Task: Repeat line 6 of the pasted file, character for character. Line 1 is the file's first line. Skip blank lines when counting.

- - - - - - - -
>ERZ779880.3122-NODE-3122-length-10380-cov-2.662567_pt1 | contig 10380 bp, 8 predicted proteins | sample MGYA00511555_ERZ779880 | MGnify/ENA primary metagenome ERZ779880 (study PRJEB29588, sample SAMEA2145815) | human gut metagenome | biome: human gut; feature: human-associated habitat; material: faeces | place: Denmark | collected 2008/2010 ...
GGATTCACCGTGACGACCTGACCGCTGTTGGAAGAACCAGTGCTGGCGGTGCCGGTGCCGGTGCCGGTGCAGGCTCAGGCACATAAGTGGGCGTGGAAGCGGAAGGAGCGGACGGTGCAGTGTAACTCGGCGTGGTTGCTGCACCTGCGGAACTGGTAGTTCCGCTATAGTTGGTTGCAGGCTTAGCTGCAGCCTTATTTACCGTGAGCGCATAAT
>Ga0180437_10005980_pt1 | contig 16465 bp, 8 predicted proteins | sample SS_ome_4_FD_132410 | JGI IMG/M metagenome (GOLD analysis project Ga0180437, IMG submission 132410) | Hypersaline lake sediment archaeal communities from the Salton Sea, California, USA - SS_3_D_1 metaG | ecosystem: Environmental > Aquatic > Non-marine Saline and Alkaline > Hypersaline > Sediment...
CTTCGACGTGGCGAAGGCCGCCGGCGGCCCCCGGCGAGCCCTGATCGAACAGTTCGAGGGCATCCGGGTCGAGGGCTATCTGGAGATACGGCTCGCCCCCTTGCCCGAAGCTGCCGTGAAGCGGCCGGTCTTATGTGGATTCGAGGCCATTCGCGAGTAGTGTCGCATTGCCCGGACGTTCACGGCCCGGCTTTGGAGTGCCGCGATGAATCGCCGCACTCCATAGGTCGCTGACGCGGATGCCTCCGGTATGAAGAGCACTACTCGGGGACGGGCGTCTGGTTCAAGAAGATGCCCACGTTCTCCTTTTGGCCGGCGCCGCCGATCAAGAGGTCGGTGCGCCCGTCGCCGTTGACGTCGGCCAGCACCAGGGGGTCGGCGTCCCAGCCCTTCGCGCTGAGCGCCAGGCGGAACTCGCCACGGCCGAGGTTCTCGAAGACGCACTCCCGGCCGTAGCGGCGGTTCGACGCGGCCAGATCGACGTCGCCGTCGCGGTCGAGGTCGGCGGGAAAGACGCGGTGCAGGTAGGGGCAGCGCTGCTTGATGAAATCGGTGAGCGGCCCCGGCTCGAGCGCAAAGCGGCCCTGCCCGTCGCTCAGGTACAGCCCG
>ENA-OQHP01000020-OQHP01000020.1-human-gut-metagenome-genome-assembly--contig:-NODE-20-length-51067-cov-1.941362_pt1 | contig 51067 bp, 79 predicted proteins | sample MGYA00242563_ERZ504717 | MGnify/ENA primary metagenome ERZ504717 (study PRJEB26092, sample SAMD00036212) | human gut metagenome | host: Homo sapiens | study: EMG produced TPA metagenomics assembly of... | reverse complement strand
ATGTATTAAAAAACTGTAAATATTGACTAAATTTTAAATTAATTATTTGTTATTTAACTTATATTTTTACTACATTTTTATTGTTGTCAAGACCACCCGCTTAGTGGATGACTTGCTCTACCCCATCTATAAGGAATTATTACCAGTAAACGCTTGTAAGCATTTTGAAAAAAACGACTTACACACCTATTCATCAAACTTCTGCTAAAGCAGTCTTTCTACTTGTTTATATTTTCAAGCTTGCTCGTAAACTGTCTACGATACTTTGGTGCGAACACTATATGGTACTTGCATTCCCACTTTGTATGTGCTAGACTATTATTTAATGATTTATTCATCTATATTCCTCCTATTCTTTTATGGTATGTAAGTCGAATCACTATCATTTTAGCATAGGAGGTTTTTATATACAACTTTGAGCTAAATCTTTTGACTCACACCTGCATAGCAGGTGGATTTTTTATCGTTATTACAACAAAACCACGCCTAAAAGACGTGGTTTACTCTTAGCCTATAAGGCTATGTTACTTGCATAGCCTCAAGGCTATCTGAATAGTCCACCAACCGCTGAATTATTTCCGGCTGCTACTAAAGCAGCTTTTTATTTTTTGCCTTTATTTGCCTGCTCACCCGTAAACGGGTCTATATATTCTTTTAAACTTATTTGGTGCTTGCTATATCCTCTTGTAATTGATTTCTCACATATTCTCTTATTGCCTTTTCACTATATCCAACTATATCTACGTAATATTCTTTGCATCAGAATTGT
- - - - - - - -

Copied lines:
ATGTATTAAAAAACTGTAAATATTGACTAAATTTTAAATTAATTATTTGTTATTTAACTTATATTTTTACTACATTTTTATTGTTGTCAAGACCACCCGCTTAGTGGATGACTTGCTCTACCCCATCTATAAGGAATTATTACCAGTAAACGCTTGTAAGCATTTTGAAAAAAACGACTTACACACCTATTCATCAAACTTCTGCTAAAGCAGTCTTTCTACTTGTTTATATTTTCAAGCTTGCTCGTAAACTGTCTACGATACTTTGGTGCGAACACTATATGGTACTTGCATTCCCACTTTGTATGTGCTAGACTATTATTTAATGATTTATTCATCTATATTCCTCCTATTCTTTTATGGTATGTAAGTCGAATCACTATCATTTTAGCATAGGAGGTTTTTATATACAACTTTGAGCTAAATCTTTTGACTCACACCTGCATAGCAGGTGGATTTTTTATCGTTATTACAACAAAACCACGCCTAAAAGACGTGGTTTACTCTTAGCCTATAAGGCTATGTTACTTGCATAGCCTCAAGGCTATCTGAATAGTCCACCAACCGCTGAATTATTTCCGGCTGCTACTAAAGCAGCTTTTTATTTTTTGCCTTTATTTGCCTGCTCACCCGTAAACGGGTCTATATATTCTTTTAAACTTATTTGGTGCTTGCTATATCCTCTTGTAATTGATTTCTCACATATTCTCTTATTGCCTTTTCACTATATCCAACTATATCTACGTAATATTCTTTGCATCAGAATTGT